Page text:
Source: Office of Information Products and Data Analytics, CMS

Healthcare

Readmission Rates Fall Nationwide, Across North Texas

Hospital readmission rates fell nationwide, which proves financial incentives are working, federal officials said. Source: CMS
Readmission rates fell nationwide, which proves financial incentives are working, federal officials said. Source: CMS

During the first eight months of 2013, less than 18 percent of Medicare patients were readmitted to the hospital within a month of discharge, federal officials reported earlier this month.

The drop—which is the lowest rate in years—occurred during the first year of Medicare’s Affordable Care Act-mandated financial penalties for hospital readmission rates. In the first year of the program—beginning in August 2012—Medicare fined 2,213 hospitals, close to two-thirds of those it evaluated, for higher than anticipated readmission rates. Last August, Medicare issued a second round of penalties against 2,225 hospitals.

The new data reported by Medicare show that readmission rates for the first eight months of 2013 dropped below 18 percent, half a percentage point below 2012’s rate of 18.5 percent. In North Texas, both the Dallas and Fort Worth “hospital referral regions” saw a decrease. In Dallas, the rate was between a 0.5 and 1.5 percent reduction, and in Fort Worth it was between 0.25 and 0.5 percent reduction. While the DFW regions fared well, some others in Texas served as readmission increase outliers. Both the Temple and Odessa regions saw a higher than 0.25 increase; of the 306 hospital referral regions nationwide, only 12 experienced increases of that magnitude. Of those 12, four were in Florida.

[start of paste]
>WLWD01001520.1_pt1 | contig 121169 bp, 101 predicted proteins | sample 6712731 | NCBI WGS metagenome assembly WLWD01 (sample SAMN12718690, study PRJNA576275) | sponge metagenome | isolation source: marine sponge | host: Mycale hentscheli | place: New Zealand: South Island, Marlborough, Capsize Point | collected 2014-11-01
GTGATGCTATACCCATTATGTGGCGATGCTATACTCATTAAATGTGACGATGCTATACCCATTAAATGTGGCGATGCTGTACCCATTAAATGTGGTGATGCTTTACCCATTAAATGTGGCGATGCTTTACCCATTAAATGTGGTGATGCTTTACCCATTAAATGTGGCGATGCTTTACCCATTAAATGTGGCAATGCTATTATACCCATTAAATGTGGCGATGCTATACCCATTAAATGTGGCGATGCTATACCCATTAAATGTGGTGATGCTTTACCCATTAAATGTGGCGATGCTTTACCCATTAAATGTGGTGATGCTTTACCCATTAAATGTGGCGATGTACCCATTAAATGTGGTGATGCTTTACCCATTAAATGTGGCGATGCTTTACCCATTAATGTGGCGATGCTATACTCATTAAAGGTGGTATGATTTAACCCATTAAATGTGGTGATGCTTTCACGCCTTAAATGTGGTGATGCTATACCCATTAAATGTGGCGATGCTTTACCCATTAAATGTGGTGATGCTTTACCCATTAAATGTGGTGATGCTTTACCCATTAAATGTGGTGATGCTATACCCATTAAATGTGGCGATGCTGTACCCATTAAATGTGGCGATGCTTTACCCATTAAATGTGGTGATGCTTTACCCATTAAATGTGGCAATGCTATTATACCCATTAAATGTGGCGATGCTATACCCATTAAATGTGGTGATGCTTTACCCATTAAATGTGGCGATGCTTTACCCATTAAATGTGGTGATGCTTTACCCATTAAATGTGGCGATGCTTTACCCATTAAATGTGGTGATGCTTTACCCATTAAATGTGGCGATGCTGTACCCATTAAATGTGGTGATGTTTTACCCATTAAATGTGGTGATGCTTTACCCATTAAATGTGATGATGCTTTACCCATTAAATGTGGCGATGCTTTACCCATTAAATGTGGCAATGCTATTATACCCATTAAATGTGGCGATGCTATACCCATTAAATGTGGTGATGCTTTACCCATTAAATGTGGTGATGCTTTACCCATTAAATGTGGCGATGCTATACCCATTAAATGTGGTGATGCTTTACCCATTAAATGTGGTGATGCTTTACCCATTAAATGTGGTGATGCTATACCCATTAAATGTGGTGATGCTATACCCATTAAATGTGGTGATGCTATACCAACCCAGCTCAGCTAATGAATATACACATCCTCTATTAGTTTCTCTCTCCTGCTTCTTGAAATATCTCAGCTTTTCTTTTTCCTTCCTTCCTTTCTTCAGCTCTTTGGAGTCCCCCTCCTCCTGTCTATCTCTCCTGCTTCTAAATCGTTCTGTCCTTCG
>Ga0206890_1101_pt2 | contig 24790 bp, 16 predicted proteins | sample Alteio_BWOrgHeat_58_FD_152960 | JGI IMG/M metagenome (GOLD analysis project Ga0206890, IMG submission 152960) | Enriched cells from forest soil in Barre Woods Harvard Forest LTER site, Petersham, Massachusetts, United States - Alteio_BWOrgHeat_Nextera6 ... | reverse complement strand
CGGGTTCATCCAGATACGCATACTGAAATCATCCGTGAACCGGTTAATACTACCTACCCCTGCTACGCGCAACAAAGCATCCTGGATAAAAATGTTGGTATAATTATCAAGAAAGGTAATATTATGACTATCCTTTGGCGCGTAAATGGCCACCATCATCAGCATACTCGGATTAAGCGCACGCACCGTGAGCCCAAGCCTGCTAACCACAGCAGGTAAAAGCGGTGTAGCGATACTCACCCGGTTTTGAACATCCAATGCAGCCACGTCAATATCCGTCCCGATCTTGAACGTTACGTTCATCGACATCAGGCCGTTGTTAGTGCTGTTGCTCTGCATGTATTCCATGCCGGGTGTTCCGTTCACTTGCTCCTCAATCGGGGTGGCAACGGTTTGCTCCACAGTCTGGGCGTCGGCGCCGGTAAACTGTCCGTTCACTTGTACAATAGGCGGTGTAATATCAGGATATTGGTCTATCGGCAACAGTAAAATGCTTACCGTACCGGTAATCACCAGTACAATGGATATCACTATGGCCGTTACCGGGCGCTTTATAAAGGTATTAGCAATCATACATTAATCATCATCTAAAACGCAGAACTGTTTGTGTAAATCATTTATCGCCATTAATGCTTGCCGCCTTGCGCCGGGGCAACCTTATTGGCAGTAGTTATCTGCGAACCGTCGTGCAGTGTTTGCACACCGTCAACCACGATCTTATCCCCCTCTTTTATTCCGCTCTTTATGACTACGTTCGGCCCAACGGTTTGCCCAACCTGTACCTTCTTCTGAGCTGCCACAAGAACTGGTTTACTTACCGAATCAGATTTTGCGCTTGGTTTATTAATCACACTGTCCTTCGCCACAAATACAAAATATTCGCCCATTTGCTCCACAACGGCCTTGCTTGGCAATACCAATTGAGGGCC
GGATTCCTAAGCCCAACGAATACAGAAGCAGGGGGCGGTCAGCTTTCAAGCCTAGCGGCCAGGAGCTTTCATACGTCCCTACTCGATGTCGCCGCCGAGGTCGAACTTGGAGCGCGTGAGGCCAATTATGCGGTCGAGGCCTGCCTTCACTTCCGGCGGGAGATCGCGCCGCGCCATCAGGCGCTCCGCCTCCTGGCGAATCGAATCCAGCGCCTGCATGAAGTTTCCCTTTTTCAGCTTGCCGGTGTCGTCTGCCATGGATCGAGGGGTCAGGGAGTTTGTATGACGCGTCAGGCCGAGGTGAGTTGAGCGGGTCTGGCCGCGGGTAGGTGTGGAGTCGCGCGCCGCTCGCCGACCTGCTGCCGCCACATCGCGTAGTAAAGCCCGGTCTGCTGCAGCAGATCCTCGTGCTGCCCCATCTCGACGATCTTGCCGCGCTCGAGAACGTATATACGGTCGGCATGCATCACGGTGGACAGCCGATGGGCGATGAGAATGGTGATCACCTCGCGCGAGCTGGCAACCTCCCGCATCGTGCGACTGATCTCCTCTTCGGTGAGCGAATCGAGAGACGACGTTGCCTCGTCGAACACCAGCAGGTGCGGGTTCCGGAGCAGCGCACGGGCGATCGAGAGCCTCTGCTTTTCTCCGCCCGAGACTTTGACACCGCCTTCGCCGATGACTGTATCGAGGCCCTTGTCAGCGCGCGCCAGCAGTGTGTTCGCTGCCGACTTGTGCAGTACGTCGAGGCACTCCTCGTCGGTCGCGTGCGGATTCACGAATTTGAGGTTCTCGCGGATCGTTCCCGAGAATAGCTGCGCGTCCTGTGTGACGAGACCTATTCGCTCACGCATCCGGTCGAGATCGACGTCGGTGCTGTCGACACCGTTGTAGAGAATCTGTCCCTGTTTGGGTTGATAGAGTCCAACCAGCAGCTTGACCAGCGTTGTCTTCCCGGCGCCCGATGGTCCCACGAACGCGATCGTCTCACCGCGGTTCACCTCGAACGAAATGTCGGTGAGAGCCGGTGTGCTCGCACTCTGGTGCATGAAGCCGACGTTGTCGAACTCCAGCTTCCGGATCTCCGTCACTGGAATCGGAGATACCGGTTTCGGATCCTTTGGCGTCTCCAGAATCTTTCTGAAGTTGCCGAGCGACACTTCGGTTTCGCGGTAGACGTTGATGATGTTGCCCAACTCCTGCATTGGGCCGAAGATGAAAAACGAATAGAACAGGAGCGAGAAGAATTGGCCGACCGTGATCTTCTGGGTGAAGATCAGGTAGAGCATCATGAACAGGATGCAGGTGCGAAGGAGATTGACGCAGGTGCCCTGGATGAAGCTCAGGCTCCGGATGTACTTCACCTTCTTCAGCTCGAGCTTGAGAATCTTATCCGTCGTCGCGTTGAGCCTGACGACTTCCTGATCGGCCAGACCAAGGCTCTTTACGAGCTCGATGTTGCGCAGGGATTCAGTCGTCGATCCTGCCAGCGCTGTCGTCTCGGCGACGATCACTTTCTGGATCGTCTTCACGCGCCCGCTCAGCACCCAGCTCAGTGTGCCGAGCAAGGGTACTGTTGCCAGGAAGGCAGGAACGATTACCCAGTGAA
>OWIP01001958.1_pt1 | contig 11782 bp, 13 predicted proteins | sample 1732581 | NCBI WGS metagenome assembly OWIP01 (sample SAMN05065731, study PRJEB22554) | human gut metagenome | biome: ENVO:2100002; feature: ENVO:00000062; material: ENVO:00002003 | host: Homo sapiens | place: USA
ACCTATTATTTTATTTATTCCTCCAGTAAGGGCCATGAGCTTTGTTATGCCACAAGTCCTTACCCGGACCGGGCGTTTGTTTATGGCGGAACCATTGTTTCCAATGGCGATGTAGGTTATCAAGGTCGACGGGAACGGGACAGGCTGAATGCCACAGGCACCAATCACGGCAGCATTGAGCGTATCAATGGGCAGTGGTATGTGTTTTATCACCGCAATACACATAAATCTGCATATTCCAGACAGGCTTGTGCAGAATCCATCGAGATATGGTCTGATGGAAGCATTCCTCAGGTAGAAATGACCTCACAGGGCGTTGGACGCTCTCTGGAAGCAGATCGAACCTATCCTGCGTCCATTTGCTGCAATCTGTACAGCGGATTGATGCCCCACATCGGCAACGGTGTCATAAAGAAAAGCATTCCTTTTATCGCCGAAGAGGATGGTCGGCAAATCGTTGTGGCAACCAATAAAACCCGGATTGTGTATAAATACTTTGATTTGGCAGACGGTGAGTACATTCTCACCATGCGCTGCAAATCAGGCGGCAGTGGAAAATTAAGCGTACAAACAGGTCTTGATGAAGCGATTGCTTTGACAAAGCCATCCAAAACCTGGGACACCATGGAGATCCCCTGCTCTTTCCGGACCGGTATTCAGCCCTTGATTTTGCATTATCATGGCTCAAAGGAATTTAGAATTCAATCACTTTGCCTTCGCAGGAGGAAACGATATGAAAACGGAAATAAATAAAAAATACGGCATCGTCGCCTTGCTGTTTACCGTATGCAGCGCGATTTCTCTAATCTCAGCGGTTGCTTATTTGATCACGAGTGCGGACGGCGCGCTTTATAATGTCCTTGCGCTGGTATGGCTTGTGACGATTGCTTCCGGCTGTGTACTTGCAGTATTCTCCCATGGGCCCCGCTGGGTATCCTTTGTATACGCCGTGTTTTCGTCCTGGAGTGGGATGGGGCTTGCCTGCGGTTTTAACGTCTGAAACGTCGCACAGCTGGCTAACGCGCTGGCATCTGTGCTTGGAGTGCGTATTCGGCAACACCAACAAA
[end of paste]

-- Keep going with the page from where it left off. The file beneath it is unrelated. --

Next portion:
Source: Office of Information Products and Data Analytics, CMS
Source: Office of Information Products and Data Analytics, CMS

“We can see that the decline in all-cause readmission rates that began in 2012 is continuing this year on a widespread basis,” CMS officials wrote on the agency’s blog. “While we continue to monitor and study these encouraging reductions, what is clear is that intense focus on reducing hospital re-admissions through improved processes of care and new tools in the Affordable Care Act are having a demonstrably positive impact.”

CMS did not publish the individual readmission rates for hospitals that were used in its analysis.

The maximum penalties created by the ACA have risen from 1 percent of regular Medicare payments to 2 percent, and they will increase for a third and final time next August to 3 percent. In August, Medicare will levied $227 million in fines against 2,225 hospitals, 18 of which lost 2 percent, the maximum possible. Of those 18, three were Texas hospitals: Dimmit County Memorial Hospital in Carrozo Springs, ETMC Henderson in Henderson, and Falls Community Hospital and Clinic in Marlin.

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